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Solaris Dynamic Tracing Guide
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Document Information


1.  Introduction

2.  Types, Operators, and Expressions

Identifier Names and Keywords

Data Types and Sizes


Arithmetic Operators

Relational Operators

Logical Operators

Bitwise Operators

Assignment Operators

Increment and Decrement Operators

Conditional Expressions

Type Conversions


3.  Variables

4.  D Program Structure

5.  Pointers and Arrays

6.  Strings

7.  Structs and Unions

8.  Type and Constant Definitions

9.  Aggregations

10.  Actions and Subroutines

11.  Buffers and Buffering

12.  Output Formatting

13.  Speculative Tracing

14.  dtrace(1M) Utility

15.  Scripting

16.  Options and Tunables

17.  dtrace Provider

18.  lockstat Provider

19.  profile Provider

20.  fbt Provider

21.  syscall Provider

22.  sdt Provider

23.  sysinfo Provider

24.  vminfo Provider

25.  proc Provider

26.  sched Provider

27.  io Provider

28.  mib Provider

29.  fpuinfo Provider

30.  pid Provider

31.  plockstat Provider

32.  fasttrap Provider

33.  User Process Tracing

34.  Statically Defined Tracing for User Applications

35.  Security

36.  Anonymous Tracing

37.  Postmortem Tracing

38.  Performance Considerations

39.  Stability

40.  Translators

41.  Versioning



Relational Operators

D provides the binary relational operators shown in the following table for use in your programs. These operators all have the same meaning as they do in ANSI-C.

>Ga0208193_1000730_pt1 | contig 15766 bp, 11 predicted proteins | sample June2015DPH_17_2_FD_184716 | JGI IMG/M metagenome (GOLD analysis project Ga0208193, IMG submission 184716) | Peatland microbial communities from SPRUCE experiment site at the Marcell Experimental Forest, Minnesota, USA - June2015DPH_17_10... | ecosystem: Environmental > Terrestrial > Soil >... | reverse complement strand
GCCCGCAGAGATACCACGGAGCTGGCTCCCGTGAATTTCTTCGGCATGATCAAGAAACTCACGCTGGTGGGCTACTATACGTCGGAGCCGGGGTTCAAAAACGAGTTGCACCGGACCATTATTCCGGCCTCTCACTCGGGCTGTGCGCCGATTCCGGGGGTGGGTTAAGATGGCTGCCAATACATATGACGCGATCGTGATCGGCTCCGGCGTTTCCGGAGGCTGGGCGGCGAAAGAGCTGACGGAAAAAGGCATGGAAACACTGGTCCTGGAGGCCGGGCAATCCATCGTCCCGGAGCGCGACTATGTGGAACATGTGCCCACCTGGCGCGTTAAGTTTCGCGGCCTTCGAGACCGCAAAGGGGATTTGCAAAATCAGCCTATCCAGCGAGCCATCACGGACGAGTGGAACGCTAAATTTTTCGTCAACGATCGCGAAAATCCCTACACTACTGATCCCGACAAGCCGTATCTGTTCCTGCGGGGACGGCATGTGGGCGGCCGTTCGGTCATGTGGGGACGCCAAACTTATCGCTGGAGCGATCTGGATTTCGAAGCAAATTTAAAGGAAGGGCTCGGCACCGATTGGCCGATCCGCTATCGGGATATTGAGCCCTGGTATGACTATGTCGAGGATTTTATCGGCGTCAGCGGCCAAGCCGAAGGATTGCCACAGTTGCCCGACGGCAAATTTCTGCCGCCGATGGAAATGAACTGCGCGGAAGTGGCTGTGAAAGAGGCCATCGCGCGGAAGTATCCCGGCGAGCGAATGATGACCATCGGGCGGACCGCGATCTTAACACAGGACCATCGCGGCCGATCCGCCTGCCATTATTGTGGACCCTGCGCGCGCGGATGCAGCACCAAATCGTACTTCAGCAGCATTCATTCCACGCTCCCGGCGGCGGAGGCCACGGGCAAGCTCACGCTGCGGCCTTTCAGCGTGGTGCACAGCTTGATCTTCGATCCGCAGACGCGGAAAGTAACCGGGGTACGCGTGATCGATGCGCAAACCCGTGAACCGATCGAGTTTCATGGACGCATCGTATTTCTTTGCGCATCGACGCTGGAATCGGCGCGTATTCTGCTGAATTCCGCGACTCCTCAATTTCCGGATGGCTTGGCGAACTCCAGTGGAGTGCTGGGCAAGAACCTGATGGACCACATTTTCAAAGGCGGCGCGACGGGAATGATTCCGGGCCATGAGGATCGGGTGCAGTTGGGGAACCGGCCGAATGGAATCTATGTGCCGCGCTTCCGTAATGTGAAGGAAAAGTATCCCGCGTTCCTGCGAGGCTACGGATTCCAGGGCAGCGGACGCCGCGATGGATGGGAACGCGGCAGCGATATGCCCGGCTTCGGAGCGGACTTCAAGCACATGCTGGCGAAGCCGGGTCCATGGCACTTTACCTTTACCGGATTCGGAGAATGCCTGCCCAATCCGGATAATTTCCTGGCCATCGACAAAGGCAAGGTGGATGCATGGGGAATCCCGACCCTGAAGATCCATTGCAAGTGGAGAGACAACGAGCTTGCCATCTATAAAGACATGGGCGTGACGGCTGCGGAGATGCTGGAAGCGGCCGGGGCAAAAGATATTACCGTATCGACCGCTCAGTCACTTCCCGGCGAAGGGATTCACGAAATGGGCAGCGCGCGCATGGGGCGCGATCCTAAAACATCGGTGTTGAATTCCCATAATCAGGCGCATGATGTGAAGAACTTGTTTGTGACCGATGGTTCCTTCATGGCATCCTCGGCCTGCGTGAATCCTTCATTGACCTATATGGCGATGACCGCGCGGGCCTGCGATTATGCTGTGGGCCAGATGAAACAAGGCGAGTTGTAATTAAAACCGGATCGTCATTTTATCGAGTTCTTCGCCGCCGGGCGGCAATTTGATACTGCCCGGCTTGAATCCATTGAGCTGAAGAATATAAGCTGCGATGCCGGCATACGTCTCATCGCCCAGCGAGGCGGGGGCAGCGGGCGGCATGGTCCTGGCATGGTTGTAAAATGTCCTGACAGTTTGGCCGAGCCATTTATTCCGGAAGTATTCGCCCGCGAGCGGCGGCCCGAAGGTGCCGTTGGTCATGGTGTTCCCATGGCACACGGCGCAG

Table 2-7 D Relational Operators

left-hand operand is less than right-operand
left-hand operand is less than or equal to right-hand operand
left-hand operand is greater than right-hand operand
left-hand operand is greater than or equal to right-hand operand
left-hand operand is equal to right-hand operand
left-hand operand is not equal to right-hand operand

Relational operators are most frequently used to write D predicates. Each operator evaluates to a value of type int which is equal to one if the condition is true, or zero if it is false.

Relational operators may be applied to pairs of integers, pointers, or strings. If pointers are compared, the result is equivalent to an integer comparison of the two pointers interpreted as unsigned integers. If strings are compared, the result is determined as if by performing a strcmp(3C) on the two operands. Here are some example D string comparisons and their results:

"coffee" < "espresso"
... returns 1 (true)
"coffee" == "coffee"
... returns 1 (true)
"coffee" >= "mocha"
... returns 0 (false)

Relational operators may also be used to compare a data object associated with an enumeration type with any of the enumerator tags defined by the enumeration. Enumerations are a facility for creating named integer constants and are described in more detail in Chapter 8, Type and Constant Definitions.